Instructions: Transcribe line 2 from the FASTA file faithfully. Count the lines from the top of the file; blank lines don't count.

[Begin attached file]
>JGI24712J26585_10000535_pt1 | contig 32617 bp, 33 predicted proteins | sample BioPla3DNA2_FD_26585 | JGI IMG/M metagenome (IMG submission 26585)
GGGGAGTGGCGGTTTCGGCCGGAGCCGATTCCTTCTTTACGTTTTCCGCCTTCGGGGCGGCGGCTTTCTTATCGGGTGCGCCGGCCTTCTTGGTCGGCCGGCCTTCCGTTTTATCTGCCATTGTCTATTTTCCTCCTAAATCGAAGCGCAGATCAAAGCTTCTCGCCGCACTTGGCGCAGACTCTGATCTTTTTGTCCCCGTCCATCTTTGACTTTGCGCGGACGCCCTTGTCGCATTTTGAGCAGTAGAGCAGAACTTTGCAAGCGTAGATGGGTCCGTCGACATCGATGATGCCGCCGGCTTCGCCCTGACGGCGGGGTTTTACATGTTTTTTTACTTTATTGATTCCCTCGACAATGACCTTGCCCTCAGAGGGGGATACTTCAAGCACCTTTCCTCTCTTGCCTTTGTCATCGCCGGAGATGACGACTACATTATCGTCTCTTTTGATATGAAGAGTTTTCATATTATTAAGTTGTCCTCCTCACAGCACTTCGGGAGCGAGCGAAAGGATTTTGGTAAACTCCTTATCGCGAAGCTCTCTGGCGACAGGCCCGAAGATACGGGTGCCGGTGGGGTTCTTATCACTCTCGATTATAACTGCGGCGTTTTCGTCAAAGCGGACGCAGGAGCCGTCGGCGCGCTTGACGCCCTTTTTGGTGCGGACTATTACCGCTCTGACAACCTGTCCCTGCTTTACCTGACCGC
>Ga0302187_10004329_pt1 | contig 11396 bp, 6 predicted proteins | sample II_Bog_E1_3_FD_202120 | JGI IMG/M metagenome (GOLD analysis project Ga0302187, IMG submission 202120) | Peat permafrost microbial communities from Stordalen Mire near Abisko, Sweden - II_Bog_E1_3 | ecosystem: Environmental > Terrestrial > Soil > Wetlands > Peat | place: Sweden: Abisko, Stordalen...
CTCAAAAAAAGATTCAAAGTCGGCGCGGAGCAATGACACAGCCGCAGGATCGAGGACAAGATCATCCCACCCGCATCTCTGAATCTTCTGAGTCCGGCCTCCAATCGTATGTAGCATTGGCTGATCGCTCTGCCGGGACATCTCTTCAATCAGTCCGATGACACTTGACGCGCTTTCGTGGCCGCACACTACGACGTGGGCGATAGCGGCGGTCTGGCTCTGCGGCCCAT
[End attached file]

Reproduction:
GGGGAGTGGCGGTTTCGGCCGGAGCCGATTCCTTCTTTACGTTTTCCGCCTTCGGGGCGGCGGCTTTCTTATCGGGTGCGCCGGCCTTCTTGGTCGGCCGGCCTTCCGTTTTATCTGCCATTGTCTATTTTCCTCCTAAATCGAAGCGCAGATCAAAGCTTCTCGCCGCACTTGGCGCAGACTCTGATCTTTTTGTCCCCGTCCATCTTTGACTTTGCGCGGACGCCCTTGTCGCATTTTGAGCAGTAGAGCAGAACTTTGCAAGCGTAGATGGGTCCGTCGACATCGATGATGCCGCCGGCTTCGCCCTGACGGCGGGGTTTTACATGTTTTTTTACTTTATTGATTCCCTCGACAATGACCTTGCCCTCAGAGGGGGATACTTCAAGCACCTTTCCTCTCTTGCCTTTGTCATCGCCGGAGATGACGACTACATTATCGTCTCTTTTGATATGAAGAGTTTTCATATTATTAAGTTGTCCTCCTCACAGCACTTCGGGAGCGAGCGAAAGGATTTTGGTAAACTCCTTATCGCGAAGCTCTCTGGCGACAGGCCCGAAGATACGGGTGCCGGTGGGGTTCTTATCACTCTCGATTATAACTGCGGCGTTTTCGTCAAAGCGGACGCAGGAGCCGTCGGCGCGCTTGACGCCCTTTTTGGTGCGGACTATTACCGCTCTGACAACCTGTCCCTGCTTTACCTGACCGC